Middle East and Central Asia

Facial recognition technology is widespread in this region, notably for military purposes.

Facial Recognition Middle East and Central Asia Map

In Turkey, 30 domestically-developed kamikaze drones will use AI and facial recognition for border security. Similarly, Israel has a close eye on Palestinian citizens across 27 West Bank checkpoints.

In other parts of the region, police in the UAE have purchased discreet smart glasses that can be used to scan crowds, where positive matches show up on an embedded lens display. Over in Kazakhstan, facial recognition technology could replace public transportation passes entirely.

East Asia and Oceania

In the COVID-19 battle, contact tracing through biometric identification became a common tool to slow the infection rates in countries such as China, South Korea, Taiwan, and Singapore. In some instances, this included the use of facial recognition technology to monitor temperatures as well as spot those without a mask.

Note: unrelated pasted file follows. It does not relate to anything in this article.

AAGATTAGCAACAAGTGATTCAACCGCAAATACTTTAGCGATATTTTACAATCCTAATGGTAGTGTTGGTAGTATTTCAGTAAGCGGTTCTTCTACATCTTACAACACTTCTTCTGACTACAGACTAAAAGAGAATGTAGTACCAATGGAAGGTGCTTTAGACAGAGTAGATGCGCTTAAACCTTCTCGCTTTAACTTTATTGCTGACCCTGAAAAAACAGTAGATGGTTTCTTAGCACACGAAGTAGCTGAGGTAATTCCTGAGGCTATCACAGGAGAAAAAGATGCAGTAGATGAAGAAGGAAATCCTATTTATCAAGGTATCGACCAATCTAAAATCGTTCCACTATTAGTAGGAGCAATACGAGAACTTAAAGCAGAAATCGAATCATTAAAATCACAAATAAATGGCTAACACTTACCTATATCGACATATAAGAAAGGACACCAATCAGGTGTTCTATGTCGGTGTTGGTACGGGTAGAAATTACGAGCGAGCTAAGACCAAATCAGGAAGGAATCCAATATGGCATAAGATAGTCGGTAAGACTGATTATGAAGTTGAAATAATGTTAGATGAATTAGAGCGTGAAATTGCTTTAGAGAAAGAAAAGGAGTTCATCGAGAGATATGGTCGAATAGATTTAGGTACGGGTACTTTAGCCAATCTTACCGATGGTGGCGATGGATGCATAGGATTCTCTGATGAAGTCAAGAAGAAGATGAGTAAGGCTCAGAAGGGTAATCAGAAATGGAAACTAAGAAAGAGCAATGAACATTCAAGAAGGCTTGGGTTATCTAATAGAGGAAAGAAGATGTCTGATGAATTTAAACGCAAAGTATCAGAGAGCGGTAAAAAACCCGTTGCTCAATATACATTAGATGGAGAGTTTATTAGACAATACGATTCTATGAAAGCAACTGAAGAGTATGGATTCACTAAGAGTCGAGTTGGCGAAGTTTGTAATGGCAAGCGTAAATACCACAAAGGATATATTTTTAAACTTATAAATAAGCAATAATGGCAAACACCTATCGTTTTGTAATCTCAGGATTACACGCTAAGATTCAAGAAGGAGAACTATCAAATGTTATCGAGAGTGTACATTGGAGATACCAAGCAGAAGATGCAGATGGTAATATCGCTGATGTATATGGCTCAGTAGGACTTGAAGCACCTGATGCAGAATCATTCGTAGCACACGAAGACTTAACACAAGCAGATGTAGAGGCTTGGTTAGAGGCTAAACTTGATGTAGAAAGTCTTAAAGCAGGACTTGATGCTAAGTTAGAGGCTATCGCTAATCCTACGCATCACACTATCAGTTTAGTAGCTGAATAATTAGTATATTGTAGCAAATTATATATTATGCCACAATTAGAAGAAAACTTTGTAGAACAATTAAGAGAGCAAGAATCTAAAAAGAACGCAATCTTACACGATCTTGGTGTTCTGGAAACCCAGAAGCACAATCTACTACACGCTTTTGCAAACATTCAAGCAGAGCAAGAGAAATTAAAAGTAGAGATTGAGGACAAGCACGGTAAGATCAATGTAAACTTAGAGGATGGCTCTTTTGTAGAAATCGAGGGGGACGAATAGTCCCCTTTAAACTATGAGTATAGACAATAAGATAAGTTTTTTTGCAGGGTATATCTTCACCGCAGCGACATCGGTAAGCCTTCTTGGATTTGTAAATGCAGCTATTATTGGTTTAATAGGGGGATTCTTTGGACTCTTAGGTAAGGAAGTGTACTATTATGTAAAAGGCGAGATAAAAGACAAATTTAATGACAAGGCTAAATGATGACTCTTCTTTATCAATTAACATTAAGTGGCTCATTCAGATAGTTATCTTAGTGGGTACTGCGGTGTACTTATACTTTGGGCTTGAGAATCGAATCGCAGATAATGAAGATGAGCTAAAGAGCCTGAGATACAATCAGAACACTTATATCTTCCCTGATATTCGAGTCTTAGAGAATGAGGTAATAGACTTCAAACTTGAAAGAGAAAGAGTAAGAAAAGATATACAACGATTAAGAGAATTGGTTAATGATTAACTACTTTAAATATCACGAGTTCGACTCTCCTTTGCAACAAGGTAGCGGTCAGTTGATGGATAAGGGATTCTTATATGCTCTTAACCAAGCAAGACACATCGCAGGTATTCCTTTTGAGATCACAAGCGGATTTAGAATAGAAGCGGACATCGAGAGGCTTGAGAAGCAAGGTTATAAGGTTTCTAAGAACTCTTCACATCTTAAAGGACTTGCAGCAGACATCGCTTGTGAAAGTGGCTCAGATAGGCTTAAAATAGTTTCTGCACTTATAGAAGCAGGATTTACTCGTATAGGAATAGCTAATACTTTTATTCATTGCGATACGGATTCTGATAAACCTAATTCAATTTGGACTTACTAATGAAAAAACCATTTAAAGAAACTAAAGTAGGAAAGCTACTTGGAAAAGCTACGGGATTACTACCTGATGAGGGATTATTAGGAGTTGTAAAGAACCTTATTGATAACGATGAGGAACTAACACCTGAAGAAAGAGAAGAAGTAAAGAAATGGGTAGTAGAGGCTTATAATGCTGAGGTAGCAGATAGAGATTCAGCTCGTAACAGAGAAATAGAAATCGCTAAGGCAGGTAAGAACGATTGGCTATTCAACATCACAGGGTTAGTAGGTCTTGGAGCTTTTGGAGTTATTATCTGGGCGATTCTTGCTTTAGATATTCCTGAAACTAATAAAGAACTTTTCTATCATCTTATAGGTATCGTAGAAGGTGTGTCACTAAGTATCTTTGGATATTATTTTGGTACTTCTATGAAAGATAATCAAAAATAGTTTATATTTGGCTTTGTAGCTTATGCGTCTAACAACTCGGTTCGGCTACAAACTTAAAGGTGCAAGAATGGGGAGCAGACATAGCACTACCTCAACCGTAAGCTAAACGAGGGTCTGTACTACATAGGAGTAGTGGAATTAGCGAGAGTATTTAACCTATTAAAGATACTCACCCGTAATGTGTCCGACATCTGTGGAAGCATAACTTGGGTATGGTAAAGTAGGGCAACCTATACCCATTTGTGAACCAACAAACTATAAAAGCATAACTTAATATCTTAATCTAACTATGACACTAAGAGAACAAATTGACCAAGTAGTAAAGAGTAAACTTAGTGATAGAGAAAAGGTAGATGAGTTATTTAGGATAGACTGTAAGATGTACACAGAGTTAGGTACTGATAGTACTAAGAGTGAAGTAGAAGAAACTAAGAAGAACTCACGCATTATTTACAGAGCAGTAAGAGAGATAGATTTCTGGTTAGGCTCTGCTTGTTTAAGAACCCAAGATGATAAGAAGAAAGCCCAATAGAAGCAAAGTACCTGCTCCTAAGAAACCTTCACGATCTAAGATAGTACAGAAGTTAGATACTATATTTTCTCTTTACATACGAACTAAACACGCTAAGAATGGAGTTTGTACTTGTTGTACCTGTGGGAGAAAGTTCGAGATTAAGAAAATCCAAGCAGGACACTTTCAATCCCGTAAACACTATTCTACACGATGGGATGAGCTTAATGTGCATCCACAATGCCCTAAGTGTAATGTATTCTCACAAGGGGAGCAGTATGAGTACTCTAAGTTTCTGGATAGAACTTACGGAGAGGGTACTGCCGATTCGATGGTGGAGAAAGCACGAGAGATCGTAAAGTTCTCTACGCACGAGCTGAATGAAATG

Facial Recognition East Asia Oceania Map

That said, questions remain about whether the pandemic panopticon will stop there.

China is often cited as a notorious use case of mass surveillance, and the country has the highest ratio of CCTV cameras to citizens in the world—one for every 12 people. By 2023, China will be the single biggest player in the global facial recognition market. And it’s not just implementing the technology at home–it’s exporting too.

Africa

While the African continent currently has the lowest concentration of facial recognition technology in use, this deficit may not last for long.

Facial Recognition World Map